On Saturday 4 January 2020, there will be a Cornish celebration of feasting, music and dance at Grampound Village Hall, TR2 4SB, a few miles outside Truro. The evening starts at 3.30pm with communal decorating of the hall and laying out a feast. After partaking in the feast there will be a procession led by fiddle-tastic band, Bagas Crowd. This starts at 5.30pm. Suggested donation of £5.
From 7.30pm until about 11pm no less than four Cornish Trad music bands will play the night away for a Nos Lowen (Happy Night) with lots of dancing, some of which will be led by Cornish dancers, and maybe also a bit of free styling. Music will be played by veterans Henavek, the gorgeous Heb Mar, Money to the Moon (that’s us) and the thrilling Davey & Dyer Duo. Tickets on the door: £10.
Degol Stul means Twelfth Night, the twelfth day after Christmas Day, a traditional time for festivity and gaddery. This wonderful event is organised by the Big Nos committee.
I’ve created a YouTube playlist called Cornish Trad. I’ve selected 45 videos over the last year or so, and the list will keep growing. They represent, to us at least, the best of Cornish trad music, mainly instrumental, on YouTube at the moment. If you have a video that we’re missing out on, drop us a line!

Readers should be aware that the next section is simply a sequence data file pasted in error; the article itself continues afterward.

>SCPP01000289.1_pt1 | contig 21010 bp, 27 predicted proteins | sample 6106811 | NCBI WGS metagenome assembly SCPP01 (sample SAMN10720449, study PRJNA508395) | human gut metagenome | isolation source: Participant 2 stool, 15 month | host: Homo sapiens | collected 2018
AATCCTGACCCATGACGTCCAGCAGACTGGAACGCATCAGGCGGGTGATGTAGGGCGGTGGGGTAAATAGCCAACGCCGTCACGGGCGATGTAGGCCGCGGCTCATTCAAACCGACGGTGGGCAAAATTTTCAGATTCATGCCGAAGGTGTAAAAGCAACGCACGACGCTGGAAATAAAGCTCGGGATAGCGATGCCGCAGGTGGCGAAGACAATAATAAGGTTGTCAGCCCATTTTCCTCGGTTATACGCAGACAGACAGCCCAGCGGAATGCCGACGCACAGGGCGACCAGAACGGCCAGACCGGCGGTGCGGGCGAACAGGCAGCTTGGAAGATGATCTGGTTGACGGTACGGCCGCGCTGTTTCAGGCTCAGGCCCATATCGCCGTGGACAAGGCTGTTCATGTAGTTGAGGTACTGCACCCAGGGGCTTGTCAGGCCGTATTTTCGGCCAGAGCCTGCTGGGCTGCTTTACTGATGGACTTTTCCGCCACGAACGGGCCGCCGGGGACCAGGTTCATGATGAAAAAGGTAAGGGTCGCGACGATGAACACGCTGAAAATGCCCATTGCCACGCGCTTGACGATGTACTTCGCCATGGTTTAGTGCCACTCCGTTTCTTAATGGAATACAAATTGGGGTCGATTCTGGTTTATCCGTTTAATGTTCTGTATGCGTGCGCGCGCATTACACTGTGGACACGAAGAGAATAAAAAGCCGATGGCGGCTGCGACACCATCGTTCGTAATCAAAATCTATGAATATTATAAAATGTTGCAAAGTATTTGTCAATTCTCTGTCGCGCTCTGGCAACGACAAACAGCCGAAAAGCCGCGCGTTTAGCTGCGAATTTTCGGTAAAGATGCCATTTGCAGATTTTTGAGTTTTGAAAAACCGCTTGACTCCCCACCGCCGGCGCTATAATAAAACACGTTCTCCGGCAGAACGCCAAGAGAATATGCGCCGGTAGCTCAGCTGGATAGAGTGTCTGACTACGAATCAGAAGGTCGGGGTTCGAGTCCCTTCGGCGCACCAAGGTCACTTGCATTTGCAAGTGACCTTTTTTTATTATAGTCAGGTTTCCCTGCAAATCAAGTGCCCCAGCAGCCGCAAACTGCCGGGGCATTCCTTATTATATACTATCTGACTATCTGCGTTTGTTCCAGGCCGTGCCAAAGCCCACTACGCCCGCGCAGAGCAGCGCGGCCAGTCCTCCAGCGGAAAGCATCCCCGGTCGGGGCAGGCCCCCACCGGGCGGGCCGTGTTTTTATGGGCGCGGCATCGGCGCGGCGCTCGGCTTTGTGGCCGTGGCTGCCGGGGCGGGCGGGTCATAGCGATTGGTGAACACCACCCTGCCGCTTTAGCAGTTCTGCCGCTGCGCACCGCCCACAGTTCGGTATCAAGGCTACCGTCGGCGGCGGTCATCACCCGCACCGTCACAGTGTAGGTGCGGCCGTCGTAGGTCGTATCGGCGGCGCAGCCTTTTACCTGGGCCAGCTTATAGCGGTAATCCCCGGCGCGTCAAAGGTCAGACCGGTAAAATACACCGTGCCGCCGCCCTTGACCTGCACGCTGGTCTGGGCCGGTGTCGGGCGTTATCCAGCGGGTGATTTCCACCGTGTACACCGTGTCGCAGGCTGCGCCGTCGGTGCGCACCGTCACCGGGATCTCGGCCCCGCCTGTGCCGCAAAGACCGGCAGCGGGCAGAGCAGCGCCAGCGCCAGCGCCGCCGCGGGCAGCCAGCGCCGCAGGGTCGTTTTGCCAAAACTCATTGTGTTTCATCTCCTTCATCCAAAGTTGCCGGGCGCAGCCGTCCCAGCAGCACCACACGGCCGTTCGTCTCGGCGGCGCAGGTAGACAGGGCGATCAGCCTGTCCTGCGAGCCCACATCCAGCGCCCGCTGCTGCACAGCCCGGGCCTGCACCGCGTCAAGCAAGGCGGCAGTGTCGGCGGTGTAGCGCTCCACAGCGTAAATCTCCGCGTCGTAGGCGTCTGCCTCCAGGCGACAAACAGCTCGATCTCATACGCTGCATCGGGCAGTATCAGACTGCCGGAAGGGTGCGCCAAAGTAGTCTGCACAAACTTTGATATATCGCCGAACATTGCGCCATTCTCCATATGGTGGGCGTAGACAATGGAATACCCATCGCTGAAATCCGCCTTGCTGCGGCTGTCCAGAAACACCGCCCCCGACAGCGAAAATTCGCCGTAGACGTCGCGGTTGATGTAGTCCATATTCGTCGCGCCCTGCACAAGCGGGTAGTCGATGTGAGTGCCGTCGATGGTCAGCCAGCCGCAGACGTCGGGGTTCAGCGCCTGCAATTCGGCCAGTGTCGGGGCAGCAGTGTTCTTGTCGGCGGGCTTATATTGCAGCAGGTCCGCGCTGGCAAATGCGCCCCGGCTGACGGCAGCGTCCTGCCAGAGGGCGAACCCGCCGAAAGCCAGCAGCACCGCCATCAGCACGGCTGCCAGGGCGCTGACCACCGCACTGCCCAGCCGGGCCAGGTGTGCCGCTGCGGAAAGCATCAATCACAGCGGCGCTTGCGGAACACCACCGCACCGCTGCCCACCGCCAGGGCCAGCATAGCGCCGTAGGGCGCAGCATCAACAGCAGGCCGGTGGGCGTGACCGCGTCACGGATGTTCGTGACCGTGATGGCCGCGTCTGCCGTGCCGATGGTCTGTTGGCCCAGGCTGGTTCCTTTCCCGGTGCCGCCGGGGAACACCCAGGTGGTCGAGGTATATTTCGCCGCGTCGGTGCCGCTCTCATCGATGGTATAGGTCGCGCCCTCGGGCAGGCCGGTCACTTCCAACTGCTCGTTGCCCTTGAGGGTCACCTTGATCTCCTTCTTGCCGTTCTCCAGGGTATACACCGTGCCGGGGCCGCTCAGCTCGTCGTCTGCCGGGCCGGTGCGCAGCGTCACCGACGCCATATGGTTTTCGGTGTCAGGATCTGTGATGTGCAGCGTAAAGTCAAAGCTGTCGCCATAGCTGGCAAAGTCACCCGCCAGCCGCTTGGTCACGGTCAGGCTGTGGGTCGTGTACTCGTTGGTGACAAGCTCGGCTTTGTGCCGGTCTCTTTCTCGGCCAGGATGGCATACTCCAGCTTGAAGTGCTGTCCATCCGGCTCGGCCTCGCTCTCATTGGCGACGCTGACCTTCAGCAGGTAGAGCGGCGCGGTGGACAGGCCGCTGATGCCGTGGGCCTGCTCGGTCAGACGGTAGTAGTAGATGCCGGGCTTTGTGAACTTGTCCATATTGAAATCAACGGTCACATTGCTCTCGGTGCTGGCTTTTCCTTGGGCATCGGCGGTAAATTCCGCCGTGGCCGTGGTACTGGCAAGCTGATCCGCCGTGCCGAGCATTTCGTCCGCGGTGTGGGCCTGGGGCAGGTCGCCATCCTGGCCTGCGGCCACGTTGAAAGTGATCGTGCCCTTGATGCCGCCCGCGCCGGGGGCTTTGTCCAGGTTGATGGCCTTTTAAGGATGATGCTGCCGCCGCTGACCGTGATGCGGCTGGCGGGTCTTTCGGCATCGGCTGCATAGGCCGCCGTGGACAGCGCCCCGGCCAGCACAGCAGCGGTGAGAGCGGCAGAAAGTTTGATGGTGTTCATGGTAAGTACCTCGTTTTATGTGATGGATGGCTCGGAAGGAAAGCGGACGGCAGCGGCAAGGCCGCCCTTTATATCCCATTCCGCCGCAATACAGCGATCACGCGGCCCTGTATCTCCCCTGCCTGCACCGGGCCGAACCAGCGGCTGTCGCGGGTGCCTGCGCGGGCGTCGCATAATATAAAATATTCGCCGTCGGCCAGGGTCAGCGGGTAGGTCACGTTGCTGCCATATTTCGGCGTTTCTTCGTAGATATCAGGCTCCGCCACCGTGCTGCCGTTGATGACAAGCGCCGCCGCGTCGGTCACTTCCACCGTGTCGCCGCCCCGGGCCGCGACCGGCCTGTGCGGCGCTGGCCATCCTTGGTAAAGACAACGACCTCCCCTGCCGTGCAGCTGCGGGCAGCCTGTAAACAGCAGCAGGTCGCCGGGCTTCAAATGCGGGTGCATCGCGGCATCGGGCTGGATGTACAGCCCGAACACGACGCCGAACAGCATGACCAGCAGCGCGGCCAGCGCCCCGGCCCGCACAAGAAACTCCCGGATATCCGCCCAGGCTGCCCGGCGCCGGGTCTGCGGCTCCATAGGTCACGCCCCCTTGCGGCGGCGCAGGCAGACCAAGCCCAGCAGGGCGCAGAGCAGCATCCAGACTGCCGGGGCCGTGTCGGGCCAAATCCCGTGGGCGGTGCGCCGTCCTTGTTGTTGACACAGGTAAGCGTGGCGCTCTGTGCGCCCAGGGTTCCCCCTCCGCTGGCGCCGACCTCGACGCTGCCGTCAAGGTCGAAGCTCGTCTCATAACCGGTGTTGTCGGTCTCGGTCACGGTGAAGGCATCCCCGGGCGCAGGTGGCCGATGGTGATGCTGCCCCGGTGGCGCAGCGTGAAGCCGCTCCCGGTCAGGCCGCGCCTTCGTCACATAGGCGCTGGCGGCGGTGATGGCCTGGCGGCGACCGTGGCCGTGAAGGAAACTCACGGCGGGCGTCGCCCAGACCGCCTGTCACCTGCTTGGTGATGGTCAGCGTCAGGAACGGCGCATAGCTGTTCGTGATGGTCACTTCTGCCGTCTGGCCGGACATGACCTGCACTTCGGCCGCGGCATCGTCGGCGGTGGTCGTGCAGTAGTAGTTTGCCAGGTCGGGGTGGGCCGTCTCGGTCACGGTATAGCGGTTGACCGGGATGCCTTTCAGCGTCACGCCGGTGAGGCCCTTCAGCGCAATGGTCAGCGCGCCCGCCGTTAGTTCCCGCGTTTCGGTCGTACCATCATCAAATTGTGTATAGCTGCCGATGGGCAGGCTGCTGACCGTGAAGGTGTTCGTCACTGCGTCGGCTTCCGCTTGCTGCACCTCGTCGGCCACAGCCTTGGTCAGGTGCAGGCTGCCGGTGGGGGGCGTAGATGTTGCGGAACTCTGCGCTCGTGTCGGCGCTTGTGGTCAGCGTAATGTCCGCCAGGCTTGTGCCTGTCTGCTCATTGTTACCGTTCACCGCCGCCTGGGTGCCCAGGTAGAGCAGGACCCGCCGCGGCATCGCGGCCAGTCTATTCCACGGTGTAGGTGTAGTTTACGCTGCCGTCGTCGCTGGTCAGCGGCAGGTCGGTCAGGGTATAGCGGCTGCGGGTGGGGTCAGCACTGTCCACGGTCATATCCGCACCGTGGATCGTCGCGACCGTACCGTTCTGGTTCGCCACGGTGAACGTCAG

The playlist is pretty varied, from the brilliant Cornish Knight jigs by MacQuarrie and Toms — Bishop’s Jig (trad), Hernen Wyn (trad), An Marrak (Merv Davey)– to the full play of the first ever album of Celtic Cornish trad by Bucca, The Hole in the Harper’s Head or An Tol Yn Pen Yn Telynor released in 1982.
Enjoy the performance of historical Cornish tunes such as John Old’s Nameless by Mike O’Connor and Barbara Griggs, and the Egloshayle Ringers by Salt and Sky (Emma Packer and Lizzie Pridmore), learn about Cornish instruments such as the Cornish double bagpipes or find out more about the dances that some of the tunes are used for such as the Cornish five-step or kabm pemp.
You can save YouTube playlists but you can’t subscribe to them directly, unfortunately. There is still much out there on YouTube waiting for discovery. More and more historical archive footage is being uploaded too.
Because many of these videos are not titled or tagged specifically as Cornish music the best way to find your favourite tune is to search for its name or the many other names it might have in other traditions, for example, the Duke of Cornwall’s Reel is also known as the Opera Reel.